When it comes to choosing a carrier to use with your smartphone, there are two main factors to consider: coverage and cost. Of course the choices will always include the “big four” in the US: AT&T, Verizon, Sprint, and T-Mobile, but you probably get a pleasant surprise to know that carrier market has grown bigger beyond those obvious names. Going with Verizon or AT&T gives you great coverage, but the cost is probably too much for some users. The logical relevance grows stronger as Wi-Fi networks are widely available today. T-Mobile is another choice, but getting zero bars at office or home makes it plain useless. Beyond the big four, Ting is one of the preferred choices. In case you’ve never heard of it, this brief review can be good introduction.
Unlike major carriers, Ting is an MNVO or Mobile Virtual Network Operator. Ting rides on Sprint’s CDMA network but currently the service has expanded to GSM network as well. MNVOs tend to be cheaper because they don’t need maintenance overhead, invest in physical stores, or hire an army of retail employees. Even the advertising campaign is not as intensive as their non-virtual counterparts. As a result, consumers have to pay less for the services as well.
One of the benefits of Ting is there is no obligation to commit to a contract. It is not even a pre-paid service, but a pay-as-you-go. Considering that you don’t have to make a lot of phone calls and use mobile data very rarely because you have Wi-Fi at your disposal, you can reduce monthly bill substantially. You probably even use Wi-Fi to make voice calls now. Similar to any PAYG service, Ting allows you to pay only for what you use. The cost breaks down to the number of devices you use, minutes for calls, text messages you send, and Megabytes for data usage. Here is a table of Ting Mobile rates taken from the operator’s official website:
Let us say you use one phone, you make 300 minutes of phone calls every month, send 100 text messages, and only 1GB of mobile data, your monthly cost is $6 for the phone + $9 for the calls + $3 for the texts + $19 for data = a total of $37. Ting also gives an online dashboard and app for your account to see your current usage, bill, and basically access complete control of your account. It is probably the simplest billing system from all carriers in the US.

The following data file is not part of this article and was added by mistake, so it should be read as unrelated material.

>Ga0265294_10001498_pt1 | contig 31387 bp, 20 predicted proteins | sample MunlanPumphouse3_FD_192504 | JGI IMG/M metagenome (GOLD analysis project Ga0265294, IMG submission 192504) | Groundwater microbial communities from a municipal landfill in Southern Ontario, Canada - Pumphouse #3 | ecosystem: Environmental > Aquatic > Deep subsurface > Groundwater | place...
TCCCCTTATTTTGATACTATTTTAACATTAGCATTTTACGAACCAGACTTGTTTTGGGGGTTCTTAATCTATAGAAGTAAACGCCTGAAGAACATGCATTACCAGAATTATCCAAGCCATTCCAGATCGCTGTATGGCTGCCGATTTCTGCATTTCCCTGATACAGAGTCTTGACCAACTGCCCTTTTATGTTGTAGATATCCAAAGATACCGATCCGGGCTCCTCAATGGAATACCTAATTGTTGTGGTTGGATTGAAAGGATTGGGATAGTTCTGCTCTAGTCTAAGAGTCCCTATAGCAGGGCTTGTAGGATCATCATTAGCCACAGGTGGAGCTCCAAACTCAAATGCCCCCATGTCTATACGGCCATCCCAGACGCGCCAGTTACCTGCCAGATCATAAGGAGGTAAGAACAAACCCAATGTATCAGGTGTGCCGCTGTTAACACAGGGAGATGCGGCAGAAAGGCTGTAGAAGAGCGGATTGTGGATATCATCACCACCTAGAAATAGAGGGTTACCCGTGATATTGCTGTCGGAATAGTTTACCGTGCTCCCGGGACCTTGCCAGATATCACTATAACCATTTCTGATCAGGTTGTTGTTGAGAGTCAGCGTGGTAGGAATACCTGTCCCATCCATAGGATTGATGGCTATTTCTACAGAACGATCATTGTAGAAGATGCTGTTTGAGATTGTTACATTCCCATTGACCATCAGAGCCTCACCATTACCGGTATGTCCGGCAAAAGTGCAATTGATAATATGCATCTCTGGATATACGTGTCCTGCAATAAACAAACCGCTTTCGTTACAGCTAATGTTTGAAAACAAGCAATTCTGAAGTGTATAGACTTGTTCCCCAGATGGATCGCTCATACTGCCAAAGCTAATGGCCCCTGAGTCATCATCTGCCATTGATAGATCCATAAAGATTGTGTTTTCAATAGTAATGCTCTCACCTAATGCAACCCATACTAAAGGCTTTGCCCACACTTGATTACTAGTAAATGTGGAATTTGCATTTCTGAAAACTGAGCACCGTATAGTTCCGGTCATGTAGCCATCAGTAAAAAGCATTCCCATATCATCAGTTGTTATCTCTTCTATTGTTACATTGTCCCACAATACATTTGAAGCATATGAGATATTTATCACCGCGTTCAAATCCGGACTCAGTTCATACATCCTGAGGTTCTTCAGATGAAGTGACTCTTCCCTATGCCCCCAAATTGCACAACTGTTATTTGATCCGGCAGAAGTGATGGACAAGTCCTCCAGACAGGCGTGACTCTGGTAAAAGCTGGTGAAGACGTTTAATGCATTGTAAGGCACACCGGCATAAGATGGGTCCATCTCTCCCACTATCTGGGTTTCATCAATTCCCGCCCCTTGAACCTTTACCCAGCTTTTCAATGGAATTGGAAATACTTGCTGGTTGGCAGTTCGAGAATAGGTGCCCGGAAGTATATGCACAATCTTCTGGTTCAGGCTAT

Choices for phone, unfortunately, rely on Sprint’s catalogue. The lineup consists of some popular devices indeed such as iPhones, Nexus 5, Galaxy S5, HTC One M8, and older or low-tier Android phones. There is only one Windows Phone listed on Ting’s website. However, all devices that run on Sprint network, including Blackberry-branded phones, are compatible with Ting. If you are interested in buying a new phone, Ting also has its own online shop that sells new and refurbished devices compatible with the network.
In case you have an incompatible device, Ting recently introduced swap program which allows you to switch carrier at no cost. What you do is to trade-in an incompatible phone for an equivalent Ting-ready one. It is also possible to trade-in your used device at Glyde; every purchase is integrated into Ting. Once you received the purchased device, it can be activated through simple BYOD (Bring Your Own Device) process at the operator’s website. BYOD service is basically a compatibility checker, so you can enter IMEI or MEID to see if it will work with Ting. You can use the tool to check any device purchased from any store as well.
On your account dashboard, you can access referral program with which Ting gives you $50 in credit for the first friend who joins the network, and you get $25 for every friend after that. Depending on your phone usage, one referral per month potentially covers your entire bill. Some of your friends may think that you’re only looking for the free credit, but Ting has another option to prevent that with charity program. The process is the same but your credit will be donated to charity.
Everything that Ting offers is intended to save you from spending too much for phone usage. The pay-as-you-go basis is efficient, while the swap program is smart to attract more potential consumers. The fact that it has now expanded to GSM service makes the operator more viable option. If there is any reason not to switch to Ting, it is the coverage. There is a coverage map tool available on the website to see if your area is included in the zone of service.
For those who don’t mind paying $80 or more for a month of phone usage, Ting is probably not the best option. It is more suitable for casual users who use their phones for simple calling, texting, and a little bit of Internet access on the go, it is perfect if you like to use wi-fi for your data. In such case, they will not need super-fast phones with a lot of megapixels and premium materials. If a decent Sprint phones does good job for your communication needs, you can spend $30 (or maybe less) a month with Ting.
Bottom line, Ting is off to a good start and its phone selection is getting more comprehensive with the added GSM service as well. Its official website is also good to look at, easy to navigate, and it contains tons of information you need to understand how it works or how much money you can save. Ting already has thousands of loyal fans, and switching carrier is probably a good move for you too.